Stakeholders in Engineering and Construction Projects

Stakeholders in Engineering and Construction Projects

Copyright: © 2019 |Pages: 23
DOI: 10.4018/978-1-5225-5864-4.ch008
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This chapter describes what stakeholders are, how to classify them, how they can affect and be affected by the projects, and then describes how to establish a dialogue with them to achieve success in project implementation. Throughout this chapter a series of specific observations are made for complex projects with the purpose of contextualizing the subject of the chapter for this type of project. What is the relevance of stakeholders for complex projects?
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What is the relevance of stakeholders for complex projects? In the third chapter of this book we highlight three characteristics of a complex project:

  • Multiple stakeholders

  • Ambiguities

  • Multinationality

In that chapter we mentioned that different stakeholders may have different expectations, which can compete with each other and create conflicts within the project. We also emphasize that ambiguities and multinationalities have, by themselves, strong relationships with stakeholders regardless of the project being complex or not.

In the case of ambiguities, different stakeholders may have ambiguous positions regarding a project, which add to the ambiguities of other natures that this project also has.

Taking back an example previously used, many mining projects or hydroelectric power plant projects are characterized by having ambiguous repositions stakeholders. These projects have stakeholders directly related to the enterprise and also indirectly linked. In this second group we highlight:

  • Public administration

  • Regulatory agencies

  • Non-governmental organizations (NGOs)

  • Local merchants

  • Local workers

  • Residents of the community

Some of the ambiguities that may be associated with them are:

  • Will public administration and regulatory agencies provide the necessary (environmental and other) licenses for the project to be deployed and operated?

  • What is the position of the residents in relation to the project? Local merchants and workers can see some benefit in the implementation of the project, but what about the others?

  • Can the conditions imposed by the public administration and regulatory agencies, based on the demands of the community, for the issuance of licenses be able to derail the project or to reduce its profitability significantly?

  • Can events occur during the implementation of the project that stresses the relationship between the proprietary organization and the community?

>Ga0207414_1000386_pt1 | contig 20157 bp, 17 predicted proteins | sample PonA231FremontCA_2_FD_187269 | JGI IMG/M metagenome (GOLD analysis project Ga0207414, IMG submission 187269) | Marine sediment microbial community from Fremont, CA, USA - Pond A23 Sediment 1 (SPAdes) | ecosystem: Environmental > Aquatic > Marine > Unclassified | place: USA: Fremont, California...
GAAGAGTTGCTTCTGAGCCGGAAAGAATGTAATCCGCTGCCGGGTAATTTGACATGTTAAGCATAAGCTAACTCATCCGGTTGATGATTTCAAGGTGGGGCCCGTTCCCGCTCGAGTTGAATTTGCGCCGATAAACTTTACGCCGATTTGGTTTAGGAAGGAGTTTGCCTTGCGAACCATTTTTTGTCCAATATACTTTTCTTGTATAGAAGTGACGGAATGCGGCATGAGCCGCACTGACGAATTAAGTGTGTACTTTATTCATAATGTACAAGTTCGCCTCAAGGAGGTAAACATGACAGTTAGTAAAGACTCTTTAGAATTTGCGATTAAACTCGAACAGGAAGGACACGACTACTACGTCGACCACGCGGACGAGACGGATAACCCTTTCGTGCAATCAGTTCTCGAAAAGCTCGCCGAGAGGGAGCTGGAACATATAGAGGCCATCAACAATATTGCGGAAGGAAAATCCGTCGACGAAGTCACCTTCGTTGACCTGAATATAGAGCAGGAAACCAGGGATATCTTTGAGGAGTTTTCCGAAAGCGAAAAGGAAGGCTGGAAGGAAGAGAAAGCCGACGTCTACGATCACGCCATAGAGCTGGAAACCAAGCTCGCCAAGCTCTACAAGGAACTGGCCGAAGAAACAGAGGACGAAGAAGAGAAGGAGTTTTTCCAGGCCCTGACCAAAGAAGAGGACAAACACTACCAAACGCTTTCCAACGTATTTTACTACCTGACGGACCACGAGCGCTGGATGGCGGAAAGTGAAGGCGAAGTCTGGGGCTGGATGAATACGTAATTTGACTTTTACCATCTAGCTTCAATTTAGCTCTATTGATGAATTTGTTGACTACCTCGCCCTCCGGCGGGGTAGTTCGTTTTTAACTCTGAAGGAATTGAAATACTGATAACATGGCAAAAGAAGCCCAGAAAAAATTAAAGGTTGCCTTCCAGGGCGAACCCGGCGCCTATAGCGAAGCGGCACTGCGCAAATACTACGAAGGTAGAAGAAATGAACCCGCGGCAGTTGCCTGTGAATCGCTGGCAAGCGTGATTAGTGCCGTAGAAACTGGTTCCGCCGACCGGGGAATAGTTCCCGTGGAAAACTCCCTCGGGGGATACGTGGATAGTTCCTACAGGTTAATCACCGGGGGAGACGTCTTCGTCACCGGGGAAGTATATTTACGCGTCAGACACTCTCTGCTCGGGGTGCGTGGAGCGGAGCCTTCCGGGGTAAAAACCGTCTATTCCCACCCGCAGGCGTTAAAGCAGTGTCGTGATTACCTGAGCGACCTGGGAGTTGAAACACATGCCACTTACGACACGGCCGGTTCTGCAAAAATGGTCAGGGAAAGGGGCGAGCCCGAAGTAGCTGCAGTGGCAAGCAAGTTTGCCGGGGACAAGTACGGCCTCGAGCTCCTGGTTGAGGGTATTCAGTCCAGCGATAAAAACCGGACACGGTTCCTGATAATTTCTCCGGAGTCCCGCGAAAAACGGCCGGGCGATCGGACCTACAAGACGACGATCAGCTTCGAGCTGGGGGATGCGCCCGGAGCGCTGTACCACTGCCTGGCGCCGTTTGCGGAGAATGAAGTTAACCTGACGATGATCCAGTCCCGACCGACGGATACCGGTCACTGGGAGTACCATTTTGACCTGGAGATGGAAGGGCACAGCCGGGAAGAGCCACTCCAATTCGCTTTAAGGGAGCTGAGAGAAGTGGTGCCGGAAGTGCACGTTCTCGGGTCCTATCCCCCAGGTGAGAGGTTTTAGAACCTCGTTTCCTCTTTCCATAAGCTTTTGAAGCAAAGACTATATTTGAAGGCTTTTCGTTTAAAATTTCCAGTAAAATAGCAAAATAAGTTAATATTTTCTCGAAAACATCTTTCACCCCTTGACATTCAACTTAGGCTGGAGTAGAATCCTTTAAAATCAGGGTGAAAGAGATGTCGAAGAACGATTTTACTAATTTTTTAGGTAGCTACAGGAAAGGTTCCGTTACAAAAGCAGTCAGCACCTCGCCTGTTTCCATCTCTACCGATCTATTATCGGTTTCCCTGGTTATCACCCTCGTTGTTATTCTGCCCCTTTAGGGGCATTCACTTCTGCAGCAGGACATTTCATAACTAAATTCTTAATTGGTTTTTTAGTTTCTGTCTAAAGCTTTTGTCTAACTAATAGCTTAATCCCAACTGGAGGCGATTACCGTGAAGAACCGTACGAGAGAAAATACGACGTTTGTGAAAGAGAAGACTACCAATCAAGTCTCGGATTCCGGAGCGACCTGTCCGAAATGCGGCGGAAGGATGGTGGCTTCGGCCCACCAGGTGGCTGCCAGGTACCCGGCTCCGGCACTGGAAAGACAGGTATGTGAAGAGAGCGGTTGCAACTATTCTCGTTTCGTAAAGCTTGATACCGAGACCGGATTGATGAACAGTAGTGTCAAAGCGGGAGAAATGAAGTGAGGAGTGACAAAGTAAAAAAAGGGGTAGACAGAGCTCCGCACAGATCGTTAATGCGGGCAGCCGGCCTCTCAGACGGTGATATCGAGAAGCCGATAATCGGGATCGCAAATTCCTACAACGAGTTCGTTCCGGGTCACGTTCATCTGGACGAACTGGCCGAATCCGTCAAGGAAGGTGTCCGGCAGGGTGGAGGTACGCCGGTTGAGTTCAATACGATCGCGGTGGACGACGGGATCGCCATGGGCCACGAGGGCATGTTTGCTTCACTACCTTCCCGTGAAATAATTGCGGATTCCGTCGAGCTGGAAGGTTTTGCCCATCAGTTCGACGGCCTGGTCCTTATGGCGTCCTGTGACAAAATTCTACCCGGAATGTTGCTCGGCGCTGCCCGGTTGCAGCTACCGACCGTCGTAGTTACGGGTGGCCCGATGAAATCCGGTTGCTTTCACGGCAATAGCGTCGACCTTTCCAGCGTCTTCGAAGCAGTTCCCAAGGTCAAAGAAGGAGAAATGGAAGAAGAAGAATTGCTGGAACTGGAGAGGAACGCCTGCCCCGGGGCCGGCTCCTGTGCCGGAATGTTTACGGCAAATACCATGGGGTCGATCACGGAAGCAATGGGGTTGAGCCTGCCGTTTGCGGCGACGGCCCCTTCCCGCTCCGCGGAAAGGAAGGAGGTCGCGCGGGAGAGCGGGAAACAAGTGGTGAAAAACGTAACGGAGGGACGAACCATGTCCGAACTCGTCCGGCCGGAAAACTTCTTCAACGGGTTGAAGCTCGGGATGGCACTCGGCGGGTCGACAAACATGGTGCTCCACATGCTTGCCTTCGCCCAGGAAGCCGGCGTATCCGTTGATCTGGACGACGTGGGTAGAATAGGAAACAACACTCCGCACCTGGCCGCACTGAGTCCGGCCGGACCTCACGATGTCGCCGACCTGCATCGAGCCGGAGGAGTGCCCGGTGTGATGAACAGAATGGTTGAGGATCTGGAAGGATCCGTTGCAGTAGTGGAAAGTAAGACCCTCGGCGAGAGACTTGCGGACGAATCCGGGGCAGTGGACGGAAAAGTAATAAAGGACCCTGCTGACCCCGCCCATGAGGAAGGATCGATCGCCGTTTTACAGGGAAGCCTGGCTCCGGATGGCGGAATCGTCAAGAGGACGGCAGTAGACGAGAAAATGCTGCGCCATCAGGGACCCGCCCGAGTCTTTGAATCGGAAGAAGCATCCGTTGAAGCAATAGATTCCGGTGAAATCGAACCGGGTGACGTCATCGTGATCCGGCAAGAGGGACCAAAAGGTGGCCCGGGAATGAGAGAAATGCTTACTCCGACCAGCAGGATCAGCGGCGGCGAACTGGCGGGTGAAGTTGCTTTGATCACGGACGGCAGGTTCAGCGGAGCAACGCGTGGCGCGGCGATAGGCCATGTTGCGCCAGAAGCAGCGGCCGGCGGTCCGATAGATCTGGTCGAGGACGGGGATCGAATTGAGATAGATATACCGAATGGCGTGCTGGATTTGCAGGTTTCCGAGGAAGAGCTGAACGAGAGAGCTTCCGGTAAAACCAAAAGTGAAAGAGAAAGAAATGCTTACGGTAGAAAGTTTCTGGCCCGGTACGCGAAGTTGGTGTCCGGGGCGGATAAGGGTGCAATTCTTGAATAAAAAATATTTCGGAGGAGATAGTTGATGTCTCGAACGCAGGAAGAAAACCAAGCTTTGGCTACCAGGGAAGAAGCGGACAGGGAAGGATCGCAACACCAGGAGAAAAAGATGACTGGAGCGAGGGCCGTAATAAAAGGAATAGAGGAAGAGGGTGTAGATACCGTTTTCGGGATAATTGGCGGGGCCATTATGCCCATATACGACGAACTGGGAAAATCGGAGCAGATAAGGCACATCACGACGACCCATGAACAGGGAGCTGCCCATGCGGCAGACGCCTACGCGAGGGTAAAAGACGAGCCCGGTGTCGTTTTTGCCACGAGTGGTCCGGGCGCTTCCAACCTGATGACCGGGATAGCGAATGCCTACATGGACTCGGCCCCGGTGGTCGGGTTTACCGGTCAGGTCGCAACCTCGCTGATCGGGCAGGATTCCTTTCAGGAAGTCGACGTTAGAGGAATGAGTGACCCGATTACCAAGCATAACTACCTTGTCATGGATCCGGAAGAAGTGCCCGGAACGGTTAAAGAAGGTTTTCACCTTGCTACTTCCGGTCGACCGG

Regarding multinationality, which should be understood as the characteristic of projects whose activities are dispersed in different parts of the globe, we believe that it can make the question of stakeholders more complex, since it adds the ingredient of potentially significant cultural differences between them. These cultural differences can bring new ambiguities to the project.

So, projects (or organizations) must incorporate in their strategies the interests and aspirations of all the stakeholders that directly or indirectly relate to them. Thus, it is necessary to map, identify, analyze and classify these stakeholders, so that they can be included in the organizations, global strategy and can be managed as business and project components.

Cleland and Ireland (as cited in Costa, Campos Filho and Lukosevicius, 2007) relate some factors that evidence the success of a project, such as: the project objectives were met within the deadline and budget, team members consider participation in the project a valuable experience, the result of the project generated profit or some competitive advantage for the organization.

However, the same authors raise a question regarding the relationship between stakeholders and the success of a project. According to them the success or failure of a project can be perceived differently by stakeholders. This exposes the evaluation of the performance of the project to the subjectivity of the gaze of those who evaluate it.

Regardless of how these positions can be reconciled, the fact is that stakeholders have a relevant role in the development and success (or failure) of complex projects.



The term stakeholder arose in 1963, in a consulting service made by the Stanford Research Institute, as a way of describing a group of people and organizations that are not shareholders, but without their support the company may cease to operate or exist (Silva Neto, 2011).

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